National Parks & Biodiversity on Paths
Stage 3: How to carry out the investigation.
Method 2: A line transect using a point sampling technique.
- 25m measuring tape.
- x2 securing poles.
- Recording sheets.
- Clip board
- Identification sheets.
- Digital camera
- Inclinometer to measure the angle of the slope.
Point Transect in action - Click to enlarge
A line transect uses a measuring tape. The tape is run across the path (at right angles to the path) along the ground. It is held in place by two poles. Every 25 cms the species of plant touching the string is recorded. This is repeated from one side of the line to the other. Where there are no plants, bare earth is recorded. You may have more than 1 species at each point.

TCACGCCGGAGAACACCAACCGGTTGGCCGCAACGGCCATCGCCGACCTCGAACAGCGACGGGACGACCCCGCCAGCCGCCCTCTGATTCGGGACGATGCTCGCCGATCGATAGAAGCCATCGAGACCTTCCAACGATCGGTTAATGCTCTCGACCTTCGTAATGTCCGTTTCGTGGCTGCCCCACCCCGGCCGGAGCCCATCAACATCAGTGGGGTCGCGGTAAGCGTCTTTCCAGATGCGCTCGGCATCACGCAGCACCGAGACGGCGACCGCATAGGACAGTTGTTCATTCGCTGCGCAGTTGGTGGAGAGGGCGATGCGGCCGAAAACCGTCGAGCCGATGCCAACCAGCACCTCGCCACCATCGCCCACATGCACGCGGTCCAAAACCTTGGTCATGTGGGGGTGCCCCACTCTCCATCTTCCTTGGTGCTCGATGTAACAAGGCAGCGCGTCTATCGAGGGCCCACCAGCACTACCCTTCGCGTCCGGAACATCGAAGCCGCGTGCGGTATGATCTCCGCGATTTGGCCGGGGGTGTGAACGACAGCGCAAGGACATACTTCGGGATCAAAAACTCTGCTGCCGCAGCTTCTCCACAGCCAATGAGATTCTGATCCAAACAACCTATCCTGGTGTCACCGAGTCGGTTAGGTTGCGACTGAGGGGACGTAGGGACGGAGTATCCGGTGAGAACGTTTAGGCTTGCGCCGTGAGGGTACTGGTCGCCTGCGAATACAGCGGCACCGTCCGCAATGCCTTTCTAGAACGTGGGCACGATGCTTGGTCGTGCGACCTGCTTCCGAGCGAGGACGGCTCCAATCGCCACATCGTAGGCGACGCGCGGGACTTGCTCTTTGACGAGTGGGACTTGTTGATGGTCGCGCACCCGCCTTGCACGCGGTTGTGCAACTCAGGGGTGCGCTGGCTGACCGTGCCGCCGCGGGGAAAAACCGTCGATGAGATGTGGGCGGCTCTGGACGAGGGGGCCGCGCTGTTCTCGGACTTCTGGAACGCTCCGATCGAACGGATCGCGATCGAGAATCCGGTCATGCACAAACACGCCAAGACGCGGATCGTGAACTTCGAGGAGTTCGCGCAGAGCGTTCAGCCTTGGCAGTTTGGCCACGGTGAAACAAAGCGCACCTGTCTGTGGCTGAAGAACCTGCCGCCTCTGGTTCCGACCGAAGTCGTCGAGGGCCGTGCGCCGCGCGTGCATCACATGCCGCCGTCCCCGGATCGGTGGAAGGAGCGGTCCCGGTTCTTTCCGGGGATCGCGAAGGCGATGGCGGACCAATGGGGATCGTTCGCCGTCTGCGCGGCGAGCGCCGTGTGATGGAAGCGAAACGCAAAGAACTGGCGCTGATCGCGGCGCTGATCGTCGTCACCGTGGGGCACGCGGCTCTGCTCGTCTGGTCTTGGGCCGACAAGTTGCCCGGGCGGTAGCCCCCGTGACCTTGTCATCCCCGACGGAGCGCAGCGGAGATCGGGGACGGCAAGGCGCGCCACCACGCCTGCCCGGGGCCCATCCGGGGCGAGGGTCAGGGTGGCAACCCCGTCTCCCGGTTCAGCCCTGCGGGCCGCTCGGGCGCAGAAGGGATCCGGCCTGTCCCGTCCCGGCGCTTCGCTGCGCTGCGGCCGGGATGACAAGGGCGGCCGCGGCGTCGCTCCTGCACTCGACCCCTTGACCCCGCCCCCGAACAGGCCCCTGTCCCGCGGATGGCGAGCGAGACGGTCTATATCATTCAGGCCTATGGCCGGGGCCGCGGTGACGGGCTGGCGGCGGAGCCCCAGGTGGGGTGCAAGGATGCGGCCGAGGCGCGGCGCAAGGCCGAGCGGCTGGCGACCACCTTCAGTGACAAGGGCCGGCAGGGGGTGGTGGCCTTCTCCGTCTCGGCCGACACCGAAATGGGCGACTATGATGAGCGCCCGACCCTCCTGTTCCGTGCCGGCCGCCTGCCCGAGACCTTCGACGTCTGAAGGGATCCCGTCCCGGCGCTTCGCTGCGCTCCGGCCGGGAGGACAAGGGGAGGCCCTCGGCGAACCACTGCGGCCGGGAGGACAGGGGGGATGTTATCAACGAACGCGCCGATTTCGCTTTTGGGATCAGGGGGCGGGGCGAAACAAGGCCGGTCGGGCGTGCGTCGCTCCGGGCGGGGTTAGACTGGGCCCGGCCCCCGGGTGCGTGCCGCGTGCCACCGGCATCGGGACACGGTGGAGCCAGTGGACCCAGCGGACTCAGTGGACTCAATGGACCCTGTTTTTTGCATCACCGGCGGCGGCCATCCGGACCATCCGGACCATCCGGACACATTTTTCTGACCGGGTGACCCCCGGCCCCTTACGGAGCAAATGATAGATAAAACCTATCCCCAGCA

- At each point, the height of the vegetation is measured to the nearest cm and recorded.
- A sketch map is made of the area and a compass used to show the orientation of the transect.
- Because this method is very quick, the line is then moved to two further (or more if time) locations across the path. As far as possible, the lines should be at right angles to the path.
- The inclinometer is then used to determine the angle of the slope of the path over each sample area.
Download a sample recording sheet
Some practical points:
- Line transects using point sampling are very useful for assessing dense or overgrown habitats where plants overlap. In theory, you can get more than one species at one point.
- Point transects may miss the rarer plants.
- When this method was used it only took 15 minutes to complete, whilst the belt transect took nearly an hour.
Stage 4: Handling and analysing the results